This division of the business is more defensive in nature, and attracts residents looking for the continuum of care, but provides a lower margin than the selling and re-selling retirement units. Summerset has a c. 80:20 split between retirement units and aged-care beds.
Resales – Summerset resold a record 438 units during FY21, up 15% on the previous year. The resale margin achieved was 25.9%, equating to revenue of $59.9m, an increase of 30% compared to FY20.
New Developments – Summerset began construction of three new villages in Canterbury, Kapiti, and Cambridge, and completed two villages in Tasman and Christchurch (Avonhead). In total, 619 new units were developed in FY21, with 540 new retirement units sold, up from 404 last year. With a development margin achieved of 23.1%, revenue from new sales was $78.5m, up 63% on FY20.
With $126.8m revenue from aged care services and village fees, and $75.2m from management fees, underlying net profit after tax was $141.1m, up 44% from FY20. This is despite higher operating costs due to wages and costs increasing at a higher rate than the increases to DHB funding.
Further, with the Covid-19 lockdown, Summerset incurred $4.7m of one-off operational costs due to Covid-19 in FY21. This was predominantly from additional staff wages, pandemic kits, and personal protective equipment (PPE).
Guidance for FY22
Management provided guidance for an FY22 build rate of 550-650 units including care beds, with development margins being within the target range of 20%-25%.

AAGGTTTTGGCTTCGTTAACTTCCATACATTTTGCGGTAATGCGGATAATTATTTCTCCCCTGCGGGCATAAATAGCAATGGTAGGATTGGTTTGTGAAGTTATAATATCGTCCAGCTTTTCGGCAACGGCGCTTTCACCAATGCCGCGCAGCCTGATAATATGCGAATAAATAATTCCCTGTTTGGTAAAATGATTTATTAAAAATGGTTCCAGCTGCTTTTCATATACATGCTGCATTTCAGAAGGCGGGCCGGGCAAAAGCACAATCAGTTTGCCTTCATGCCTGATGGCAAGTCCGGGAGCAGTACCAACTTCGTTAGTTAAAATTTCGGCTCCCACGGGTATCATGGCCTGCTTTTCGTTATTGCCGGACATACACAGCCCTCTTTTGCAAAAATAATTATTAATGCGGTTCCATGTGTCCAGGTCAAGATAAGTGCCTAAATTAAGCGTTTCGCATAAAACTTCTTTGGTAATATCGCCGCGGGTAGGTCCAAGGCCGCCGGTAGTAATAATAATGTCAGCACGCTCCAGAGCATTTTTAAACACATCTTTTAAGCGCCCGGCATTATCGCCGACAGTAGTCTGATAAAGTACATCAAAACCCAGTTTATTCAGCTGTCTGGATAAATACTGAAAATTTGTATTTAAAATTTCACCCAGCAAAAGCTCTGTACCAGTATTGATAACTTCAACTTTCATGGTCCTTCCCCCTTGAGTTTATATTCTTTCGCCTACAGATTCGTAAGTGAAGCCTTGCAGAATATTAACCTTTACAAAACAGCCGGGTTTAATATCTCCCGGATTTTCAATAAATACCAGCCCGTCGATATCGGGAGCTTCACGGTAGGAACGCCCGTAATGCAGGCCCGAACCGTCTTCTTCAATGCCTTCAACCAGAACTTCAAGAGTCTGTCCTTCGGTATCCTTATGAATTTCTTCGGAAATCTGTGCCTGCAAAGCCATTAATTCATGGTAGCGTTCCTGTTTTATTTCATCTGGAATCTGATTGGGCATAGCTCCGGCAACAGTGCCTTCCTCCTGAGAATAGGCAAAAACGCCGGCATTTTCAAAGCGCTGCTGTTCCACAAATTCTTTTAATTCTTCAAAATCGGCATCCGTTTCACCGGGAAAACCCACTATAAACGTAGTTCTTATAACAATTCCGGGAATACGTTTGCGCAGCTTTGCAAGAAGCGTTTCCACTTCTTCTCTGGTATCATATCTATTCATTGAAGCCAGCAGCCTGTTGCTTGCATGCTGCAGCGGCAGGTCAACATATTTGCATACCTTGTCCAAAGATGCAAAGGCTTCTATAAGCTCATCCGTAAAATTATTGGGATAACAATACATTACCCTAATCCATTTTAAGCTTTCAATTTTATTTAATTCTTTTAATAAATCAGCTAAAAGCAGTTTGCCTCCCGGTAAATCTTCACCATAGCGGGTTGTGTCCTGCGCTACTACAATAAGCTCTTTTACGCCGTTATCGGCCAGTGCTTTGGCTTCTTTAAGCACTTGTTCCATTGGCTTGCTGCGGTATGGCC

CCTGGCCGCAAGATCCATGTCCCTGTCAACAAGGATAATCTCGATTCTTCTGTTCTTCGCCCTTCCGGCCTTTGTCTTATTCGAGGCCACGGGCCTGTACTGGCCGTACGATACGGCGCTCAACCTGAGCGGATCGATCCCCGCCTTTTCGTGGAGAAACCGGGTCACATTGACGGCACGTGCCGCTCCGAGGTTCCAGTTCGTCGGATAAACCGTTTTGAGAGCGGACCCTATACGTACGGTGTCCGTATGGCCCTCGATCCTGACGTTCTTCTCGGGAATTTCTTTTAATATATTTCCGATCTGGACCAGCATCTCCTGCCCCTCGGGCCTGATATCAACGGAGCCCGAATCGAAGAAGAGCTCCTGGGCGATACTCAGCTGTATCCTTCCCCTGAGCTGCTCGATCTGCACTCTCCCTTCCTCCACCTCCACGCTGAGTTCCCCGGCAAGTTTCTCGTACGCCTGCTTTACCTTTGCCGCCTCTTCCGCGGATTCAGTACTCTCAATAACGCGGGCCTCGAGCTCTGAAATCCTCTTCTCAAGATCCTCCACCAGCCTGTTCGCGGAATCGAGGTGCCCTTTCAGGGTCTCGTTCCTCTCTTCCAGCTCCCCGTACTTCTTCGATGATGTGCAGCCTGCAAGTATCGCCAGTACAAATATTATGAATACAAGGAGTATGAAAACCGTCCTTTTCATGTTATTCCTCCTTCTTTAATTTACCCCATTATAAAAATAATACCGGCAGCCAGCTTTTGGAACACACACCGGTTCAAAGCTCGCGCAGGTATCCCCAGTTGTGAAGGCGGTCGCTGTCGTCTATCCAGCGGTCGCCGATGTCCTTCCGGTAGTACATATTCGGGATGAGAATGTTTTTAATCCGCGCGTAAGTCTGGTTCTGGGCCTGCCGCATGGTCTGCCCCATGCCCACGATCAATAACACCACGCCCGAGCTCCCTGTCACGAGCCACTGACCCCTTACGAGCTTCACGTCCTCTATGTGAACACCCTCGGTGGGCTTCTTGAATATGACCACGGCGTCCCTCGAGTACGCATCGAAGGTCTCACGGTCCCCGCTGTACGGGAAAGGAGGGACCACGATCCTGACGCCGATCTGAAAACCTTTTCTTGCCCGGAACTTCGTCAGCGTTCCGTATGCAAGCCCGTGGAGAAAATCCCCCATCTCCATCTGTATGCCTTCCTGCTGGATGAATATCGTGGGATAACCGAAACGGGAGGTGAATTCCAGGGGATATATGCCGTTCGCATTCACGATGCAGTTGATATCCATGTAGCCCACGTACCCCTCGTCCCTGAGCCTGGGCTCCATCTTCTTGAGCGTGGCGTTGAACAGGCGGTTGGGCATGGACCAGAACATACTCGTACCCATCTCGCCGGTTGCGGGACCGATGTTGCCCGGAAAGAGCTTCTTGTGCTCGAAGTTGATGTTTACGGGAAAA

Like its competitor Ryman, Summerset has acquired land in Victoria Australia to provide for future growth. Earthworks have begun on their first village at Cranbourne North in Melbourne, and the first units are forecast for FY23.
Consensus target price for Summerset is $14.26, based on an average of four analysts’ price targets. Jarden’s price target is $12.00.
At the current price of $9.55, this provides a trailing PE ratio of 15.7x. The forecast PE ratio based on forecast FY22 results is 13.6x. This is based on forecast earnings increasing by 15% compared to FY21.
With price appreciation in the housing market, net tangible assets (NTA) grew by 41% to $8.44 per share. At the current price of $9.55, the price to NTA multiple is now 1.13, well below its 5-year average of 1.8x.
Contact Energy will close its Te Rapa power station in June 2023, reducing its emissions by 20%. The plant is a gas-fuelled cogeneration plant, providing steam and electricity to Fonterra’s Te Rapa dairy factory. The current agreement with Fonterra expires in June 2023, at which time Fonterra will acquire the boiler, but the gas turbine used to generate electricity will be retired. The gap in electricity generation will be replaced by renewable generation – currently 83% of Contact’s electricity generation is renewable.
Current Share Price: $7.25, Consensus Target Price: $8.49
Fletcher Building has reiterated their guidance for EBIT of c.$750m for FY2022, and a forecast EBIT margin of 9.5% for the second half of FY2022.
Current Share Price: $5.08, Consensus Target Price: $7.35
Cancer diagnostics company Pacific Edge has announced their FY2022 results, being a net loss of $19.8m, down from a loss of $14.2m in the previous year. Revenue was up from $10.4m in pcp to $13.9m, an increase of 33%, reflecting growth in the adoption of the company’s diagnostics tests by physicians and healthcare organisations. Cxbladder total test volumes increased 46%.
Current Share Price: $0.68, Consensus Target Price: $0.98
Fonterra has raised its farmgate milk price forecast for the next NZ production year to $8.75-$10.25, an increase of $0.50 from the previous range. The increase is due to tight global supplies and a strong US dollar.
Current Share Price: $3.16, Consensus Target Price: $3.61